Father's Day

Hope this Father’s Day from Dads in our Family Heart Community

Every year we dedicate a Sunday to our fathers and father-figures. They guide us through life’s toughest moments, teach us how to stand on our own two feet, and give us love no matter what. We spend the day recognizing those important members of our family, but when you live with a genetic condition like familial hypercholesterolemia (FH) or high lipoprotein(a), Lp(a), Father’s Day may come with complex feelings of anxiety and loss. We asked two of our Family Heart Ambassadors to share their experiences for Father’s Day.

Father's Day
One of the things I remember about my father was his philosophy on raising children. He told me he believed fathers should raise their children to be more successful than they were - a huge task for my dad because he was an incredibly amazing man in so many ways. He succeeded, and I raised my children to be successful. I was fortunate to have a father who shared so much with me.
It wasn’t until I was in my late thirties that I found out that my dad had shared one “not so good” thing with me. Familial Hypercholesterolemia (FH) is a condition from an inherited little gene that many people have but do not know it. FH is a contributor to the number one cause of death, heart disease, and one of the scariest silent killers because an estimated 70% of people do not know they have it.  Without diagnosis, they don’t get treatment.
My father had a fatal heart attack at 83. He was aware he had high cholesterol, however, neither he nor I were aware that I had inherited the FH gene. He lived a wonderful, happy, physical life and was even speed skating in his late 70’s! I, too, have been active in sports and have maintained a good diet.
My father’s deadly heart attack was always disclosed to my doctors, but no one recommended that I get my cholesterol checked until I was 43 years old.  It was then that I was prescribed cholesterol-lowering medications. Despite the exercise and medications, I underwent five-way bypass surgery at the age of 69. Only one of my three children was diagnosed with FH and is being treated.  As of now, thankfully none of my grandchildren have tested positive.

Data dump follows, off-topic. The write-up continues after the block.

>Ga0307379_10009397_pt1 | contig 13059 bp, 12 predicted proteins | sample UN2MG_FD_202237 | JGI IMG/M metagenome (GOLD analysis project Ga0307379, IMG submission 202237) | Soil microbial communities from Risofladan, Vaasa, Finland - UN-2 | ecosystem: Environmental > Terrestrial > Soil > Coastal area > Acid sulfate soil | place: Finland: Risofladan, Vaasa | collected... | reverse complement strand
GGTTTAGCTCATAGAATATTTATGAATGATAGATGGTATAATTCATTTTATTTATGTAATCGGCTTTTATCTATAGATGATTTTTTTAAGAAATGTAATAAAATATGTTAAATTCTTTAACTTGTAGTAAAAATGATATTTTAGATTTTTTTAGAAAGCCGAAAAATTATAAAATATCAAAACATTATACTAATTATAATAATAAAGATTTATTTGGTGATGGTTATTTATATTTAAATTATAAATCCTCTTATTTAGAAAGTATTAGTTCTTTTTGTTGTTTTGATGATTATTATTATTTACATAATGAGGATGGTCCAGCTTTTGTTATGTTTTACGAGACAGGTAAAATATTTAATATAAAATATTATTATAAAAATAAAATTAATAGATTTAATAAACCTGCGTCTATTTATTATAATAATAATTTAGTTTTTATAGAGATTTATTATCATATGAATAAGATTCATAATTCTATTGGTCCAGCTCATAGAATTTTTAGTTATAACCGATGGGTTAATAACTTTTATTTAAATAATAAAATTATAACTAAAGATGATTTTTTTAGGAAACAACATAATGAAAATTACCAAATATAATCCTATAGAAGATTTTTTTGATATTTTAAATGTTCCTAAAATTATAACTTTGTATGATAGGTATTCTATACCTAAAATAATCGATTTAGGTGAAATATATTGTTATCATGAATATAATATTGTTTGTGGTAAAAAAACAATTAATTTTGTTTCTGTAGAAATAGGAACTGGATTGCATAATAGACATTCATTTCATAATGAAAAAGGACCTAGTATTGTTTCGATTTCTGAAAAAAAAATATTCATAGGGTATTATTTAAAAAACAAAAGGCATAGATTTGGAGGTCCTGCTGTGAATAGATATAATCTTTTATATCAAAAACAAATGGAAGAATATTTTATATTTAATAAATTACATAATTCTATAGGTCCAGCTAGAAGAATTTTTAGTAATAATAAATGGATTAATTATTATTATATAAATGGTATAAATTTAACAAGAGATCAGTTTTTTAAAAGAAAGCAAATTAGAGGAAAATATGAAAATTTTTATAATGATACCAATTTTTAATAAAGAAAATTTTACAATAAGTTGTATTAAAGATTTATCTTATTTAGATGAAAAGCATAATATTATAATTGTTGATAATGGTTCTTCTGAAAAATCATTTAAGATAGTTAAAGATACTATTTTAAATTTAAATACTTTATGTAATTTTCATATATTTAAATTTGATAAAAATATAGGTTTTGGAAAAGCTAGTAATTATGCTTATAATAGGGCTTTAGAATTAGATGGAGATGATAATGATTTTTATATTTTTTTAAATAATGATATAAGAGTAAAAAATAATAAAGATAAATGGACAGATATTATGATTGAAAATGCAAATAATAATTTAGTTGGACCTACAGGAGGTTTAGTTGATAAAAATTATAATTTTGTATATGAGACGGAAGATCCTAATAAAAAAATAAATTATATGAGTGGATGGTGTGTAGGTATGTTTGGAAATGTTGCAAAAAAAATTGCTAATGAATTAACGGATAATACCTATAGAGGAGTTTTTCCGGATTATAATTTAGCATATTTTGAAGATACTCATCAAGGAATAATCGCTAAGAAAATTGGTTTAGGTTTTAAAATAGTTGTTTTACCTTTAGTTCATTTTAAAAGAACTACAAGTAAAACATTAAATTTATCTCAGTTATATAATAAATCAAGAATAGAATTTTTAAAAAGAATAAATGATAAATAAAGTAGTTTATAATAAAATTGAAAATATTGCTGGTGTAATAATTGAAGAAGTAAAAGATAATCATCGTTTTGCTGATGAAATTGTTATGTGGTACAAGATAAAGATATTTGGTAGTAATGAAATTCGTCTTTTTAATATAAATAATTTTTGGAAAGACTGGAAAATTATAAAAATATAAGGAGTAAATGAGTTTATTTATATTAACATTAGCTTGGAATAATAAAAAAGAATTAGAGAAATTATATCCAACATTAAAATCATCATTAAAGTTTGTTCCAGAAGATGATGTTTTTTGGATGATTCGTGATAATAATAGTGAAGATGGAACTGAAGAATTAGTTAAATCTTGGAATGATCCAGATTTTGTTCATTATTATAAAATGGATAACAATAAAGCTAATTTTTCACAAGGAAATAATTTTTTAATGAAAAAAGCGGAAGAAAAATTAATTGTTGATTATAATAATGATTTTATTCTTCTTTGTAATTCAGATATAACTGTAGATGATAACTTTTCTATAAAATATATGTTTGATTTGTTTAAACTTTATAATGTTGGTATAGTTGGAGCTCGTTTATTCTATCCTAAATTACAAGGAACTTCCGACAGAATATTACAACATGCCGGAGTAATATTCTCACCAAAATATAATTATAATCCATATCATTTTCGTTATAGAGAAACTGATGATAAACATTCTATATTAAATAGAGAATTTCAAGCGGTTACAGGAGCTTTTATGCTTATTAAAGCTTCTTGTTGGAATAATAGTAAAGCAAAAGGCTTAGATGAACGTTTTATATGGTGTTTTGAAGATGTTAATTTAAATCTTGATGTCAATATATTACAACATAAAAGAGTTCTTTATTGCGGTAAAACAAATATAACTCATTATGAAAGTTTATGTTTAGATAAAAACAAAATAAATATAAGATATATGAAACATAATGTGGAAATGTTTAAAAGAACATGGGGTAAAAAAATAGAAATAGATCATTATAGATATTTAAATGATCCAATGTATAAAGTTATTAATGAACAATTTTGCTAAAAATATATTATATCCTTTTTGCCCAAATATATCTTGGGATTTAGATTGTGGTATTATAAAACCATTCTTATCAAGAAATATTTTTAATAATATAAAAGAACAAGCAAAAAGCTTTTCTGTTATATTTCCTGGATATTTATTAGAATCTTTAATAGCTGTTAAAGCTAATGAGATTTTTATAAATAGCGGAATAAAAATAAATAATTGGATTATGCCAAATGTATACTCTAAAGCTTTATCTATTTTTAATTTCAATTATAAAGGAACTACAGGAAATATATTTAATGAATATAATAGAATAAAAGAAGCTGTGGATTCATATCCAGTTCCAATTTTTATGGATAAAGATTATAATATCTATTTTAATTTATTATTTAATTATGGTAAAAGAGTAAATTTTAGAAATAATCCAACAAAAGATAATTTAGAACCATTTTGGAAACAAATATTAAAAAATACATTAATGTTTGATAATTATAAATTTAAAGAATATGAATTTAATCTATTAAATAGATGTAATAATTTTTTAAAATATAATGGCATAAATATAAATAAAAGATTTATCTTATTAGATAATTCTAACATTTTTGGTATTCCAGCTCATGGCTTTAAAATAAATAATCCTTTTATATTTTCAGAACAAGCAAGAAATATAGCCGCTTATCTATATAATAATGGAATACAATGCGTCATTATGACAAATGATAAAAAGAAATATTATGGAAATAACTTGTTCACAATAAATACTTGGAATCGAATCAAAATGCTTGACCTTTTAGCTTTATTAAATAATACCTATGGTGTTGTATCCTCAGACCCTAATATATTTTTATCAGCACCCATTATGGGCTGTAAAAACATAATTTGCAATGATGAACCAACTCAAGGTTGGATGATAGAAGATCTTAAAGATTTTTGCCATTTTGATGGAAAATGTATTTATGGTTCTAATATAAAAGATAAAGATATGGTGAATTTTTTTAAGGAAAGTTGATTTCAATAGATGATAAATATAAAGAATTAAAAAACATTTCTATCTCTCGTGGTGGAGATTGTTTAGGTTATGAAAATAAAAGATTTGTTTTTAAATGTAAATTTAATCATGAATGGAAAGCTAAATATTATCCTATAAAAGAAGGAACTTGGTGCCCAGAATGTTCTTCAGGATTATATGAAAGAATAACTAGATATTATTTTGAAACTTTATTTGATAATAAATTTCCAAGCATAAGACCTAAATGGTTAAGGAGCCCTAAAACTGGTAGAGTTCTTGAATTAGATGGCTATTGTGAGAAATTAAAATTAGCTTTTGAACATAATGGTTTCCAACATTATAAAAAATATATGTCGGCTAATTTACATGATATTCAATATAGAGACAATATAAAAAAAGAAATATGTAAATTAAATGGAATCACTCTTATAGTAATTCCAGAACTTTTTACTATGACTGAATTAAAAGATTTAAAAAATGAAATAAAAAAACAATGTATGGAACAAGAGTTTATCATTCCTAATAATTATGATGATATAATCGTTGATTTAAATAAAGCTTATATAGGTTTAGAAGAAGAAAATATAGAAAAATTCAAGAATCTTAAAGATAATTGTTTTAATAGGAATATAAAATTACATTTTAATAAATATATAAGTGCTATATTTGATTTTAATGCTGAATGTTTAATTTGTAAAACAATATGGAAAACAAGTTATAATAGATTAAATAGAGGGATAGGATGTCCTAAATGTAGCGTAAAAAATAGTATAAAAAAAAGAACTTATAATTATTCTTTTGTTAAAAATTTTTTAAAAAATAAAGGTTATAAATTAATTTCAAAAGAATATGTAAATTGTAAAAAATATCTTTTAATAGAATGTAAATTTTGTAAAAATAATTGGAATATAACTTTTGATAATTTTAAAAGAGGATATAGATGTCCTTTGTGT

I believe I have much to be thankful for, and I celebrate Father’s Day 365 days a year!  My wish this Father’s Day is that many more fathers get checked out, as well as their precious children.


Written by Bill Klein
Family Heart Ambassador

Father's Day

My dad didn’t know; nor did his siblings. It was collective ignorance. Six of his ten siblings never had the chance. They passed away in their early 50s – all claimed by cardiovascular disease.
Like several million kids every year, I had lost a parent due to ignorance and oversight. My father passed away due to pulmonary complications following a bypass surgery, which became necessary after three cardiac events. He had familial hypercholesterolemia, or FH.
My sister and I have FH, and so do our children – my 13-year-old daughter and her 14-year-old son. We all have this underlying bond that ties our stories and experiences together. My dad never met his grandchildren. He passed away when he was 52, when I was only 16. Yet his vitality, compassion for others, and humanity runs through me and into our next generation.
At 43, I have had my fair share of run-ins with cardiovascular disease. Because of my experiences with my dad, I knew my LDL level of 550 mg/dL was not normal, so I began my fight. Today, I am fortunate to have avoided any cardiac events. However, it took strong and persistent self-advocacy, implementing available options (which are far improved compared to the 90s), and three stents in the last two years.

Thanks to the Family Heart Foundation and their wonderful staff, I now have an added sense of confidence and community belonging. They advocate for individuals with FH and elevated Lp(a), who can’t always do it for themselves. Although the journey so far has been one filled with adversities, there is a bright ray of hope now, through this community. Shared experiences, some of pain, others of triumph, has brought some fresh new perspectives and pathways into our lives. Our collective lives. Our lives that no longer will be riddled with ignorance. More resources, new strategies, and better understanding and support will now allow us and others like us to have hope. On Fathers’ Day 2024, let’s all hope for a better tomorrow for our children and the generations to follow.


Written by Shubbam D.
Family Heart Ambassador



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